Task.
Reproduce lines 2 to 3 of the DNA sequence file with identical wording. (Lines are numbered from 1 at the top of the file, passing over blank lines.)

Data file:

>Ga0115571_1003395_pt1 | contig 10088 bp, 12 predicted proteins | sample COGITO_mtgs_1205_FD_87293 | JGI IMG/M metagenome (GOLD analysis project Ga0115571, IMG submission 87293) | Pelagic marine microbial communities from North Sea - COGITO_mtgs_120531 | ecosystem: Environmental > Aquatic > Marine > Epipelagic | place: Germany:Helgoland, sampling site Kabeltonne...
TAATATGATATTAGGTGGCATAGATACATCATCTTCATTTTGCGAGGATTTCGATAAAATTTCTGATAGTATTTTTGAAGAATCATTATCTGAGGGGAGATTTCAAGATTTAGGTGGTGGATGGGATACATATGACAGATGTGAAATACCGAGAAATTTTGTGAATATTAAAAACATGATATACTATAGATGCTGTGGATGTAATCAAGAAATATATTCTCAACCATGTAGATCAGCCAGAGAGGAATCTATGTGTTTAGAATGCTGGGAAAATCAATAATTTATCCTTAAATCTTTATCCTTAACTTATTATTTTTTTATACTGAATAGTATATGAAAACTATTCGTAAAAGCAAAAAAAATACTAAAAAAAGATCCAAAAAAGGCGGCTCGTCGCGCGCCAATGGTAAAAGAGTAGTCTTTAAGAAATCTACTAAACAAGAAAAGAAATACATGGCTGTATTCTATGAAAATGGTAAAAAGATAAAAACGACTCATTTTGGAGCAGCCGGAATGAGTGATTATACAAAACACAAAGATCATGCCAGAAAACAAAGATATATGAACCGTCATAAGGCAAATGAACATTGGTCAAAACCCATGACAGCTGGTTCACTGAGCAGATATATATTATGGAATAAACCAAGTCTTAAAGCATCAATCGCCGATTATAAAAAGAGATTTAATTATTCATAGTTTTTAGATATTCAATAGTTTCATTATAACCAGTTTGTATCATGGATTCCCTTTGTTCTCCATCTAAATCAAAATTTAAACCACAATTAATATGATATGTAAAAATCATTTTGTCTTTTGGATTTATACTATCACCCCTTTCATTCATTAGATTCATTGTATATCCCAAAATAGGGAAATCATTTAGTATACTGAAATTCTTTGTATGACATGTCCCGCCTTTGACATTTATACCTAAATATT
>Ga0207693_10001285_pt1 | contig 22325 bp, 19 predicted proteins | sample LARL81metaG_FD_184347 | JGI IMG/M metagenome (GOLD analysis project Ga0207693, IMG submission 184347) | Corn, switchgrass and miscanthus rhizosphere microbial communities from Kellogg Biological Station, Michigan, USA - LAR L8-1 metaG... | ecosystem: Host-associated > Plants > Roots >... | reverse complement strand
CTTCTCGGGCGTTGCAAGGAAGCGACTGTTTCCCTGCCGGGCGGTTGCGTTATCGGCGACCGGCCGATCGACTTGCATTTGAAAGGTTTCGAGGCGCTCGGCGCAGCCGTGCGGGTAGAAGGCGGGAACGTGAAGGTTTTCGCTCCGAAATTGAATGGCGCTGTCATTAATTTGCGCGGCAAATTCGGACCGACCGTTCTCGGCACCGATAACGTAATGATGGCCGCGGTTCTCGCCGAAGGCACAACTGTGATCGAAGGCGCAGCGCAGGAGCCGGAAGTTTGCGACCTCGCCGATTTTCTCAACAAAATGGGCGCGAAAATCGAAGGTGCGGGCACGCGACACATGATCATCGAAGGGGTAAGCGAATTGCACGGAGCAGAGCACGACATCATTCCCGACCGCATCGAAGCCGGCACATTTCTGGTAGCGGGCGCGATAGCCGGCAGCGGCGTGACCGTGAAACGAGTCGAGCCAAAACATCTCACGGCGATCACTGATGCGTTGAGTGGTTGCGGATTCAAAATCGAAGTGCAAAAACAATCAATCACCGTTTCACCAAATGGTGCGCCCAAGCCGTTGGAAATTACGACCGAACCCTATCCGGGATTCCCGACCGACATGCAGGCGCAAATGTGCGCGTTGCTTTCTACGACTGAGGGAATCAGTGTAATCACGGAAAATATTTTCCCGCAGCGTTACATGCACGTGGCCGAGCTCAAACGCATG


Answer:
TAATATGATATTAGGTGGCATAGATACATCATCTTCATTTTGCGAGGATTTCGATAAAATTTCTGATAGTATTTTTGAAGAATCATTATCTGAGGGGAGATTTCAAGATTTAGGTGGTGGATGGGATACATATGACAGATGTGAAATACCGAGAAATTTTGTGAATATTAAAAACATGATATACTATAGATGCTGTGGATGTAATCAAGAAATATATTCTCAACCATGTAGATCAGCCAGAGAGGAATCTATGTGTTTAGAATGCTGGGAAAATCAATAATTTATCCTTAAATCTTTATCCTTAACTTATTATTTTTTTATACTGAATAGTATATGAAAACTATTCGTAAAAGCAAAAAAAATACTAAAAAAAGATCCAAAAAAGGCGGCTCGTCGCGCGCCAATGGTAAAAGAGTAGTCTTTAAGAAATCTACTAAACAAGAAAAGAAATACATGGCTGTATTCTATGAAAATGGTAAAAAGATAAAAACGACTCATTTTGGAGCAGCCGGAATGAGTGATTATACAAAACACAAAGATCATGCCAGAAAACAAAGATATATGAACCGTCATAAGGCAAATGAACATTGGTCAAAACCCATGACAGCTGGTTCACTGAGCAGATATATATTATGGAATAAACCAAGTCTTAAAGCATCAATCGCCGATTATAAAAAGAGATTTAATTATTCATAGTTTTTAGATATTCAATAGTTTCATTATAACCAGTTTGTATCATGGATTCCCTTTGTTCTCCATCTAAATCAAAATTTAAACCACAATTAATATGATATGTAAAAATCATTTTGTCTTTTGGATTTATACTATCACCCCTTTCATTCATTAGATTCATTGTATATCCCAAAATAGGGAAATCATTTAGTATACTGAAATTCTTTGTATGACATGTCCCGCCTTTGACATTTATACCTAAATATT
>Ga0207693_10001285_pt1 | contig 22325 bp, 19 predicted proteins | sample LARL81metaG_FD_184347 | JGI IMG/M metagenome (GOLD analysis project Ga0207693, IMG submission 184347) | Corn, switchgrass and miscanthus rhizosphere microbial communities from Kellogg Biological Station, Michigan, USA - LAR L8-1 metaG... | ecosystem: Host-associated > Plants > Roots >... | reverse complement strand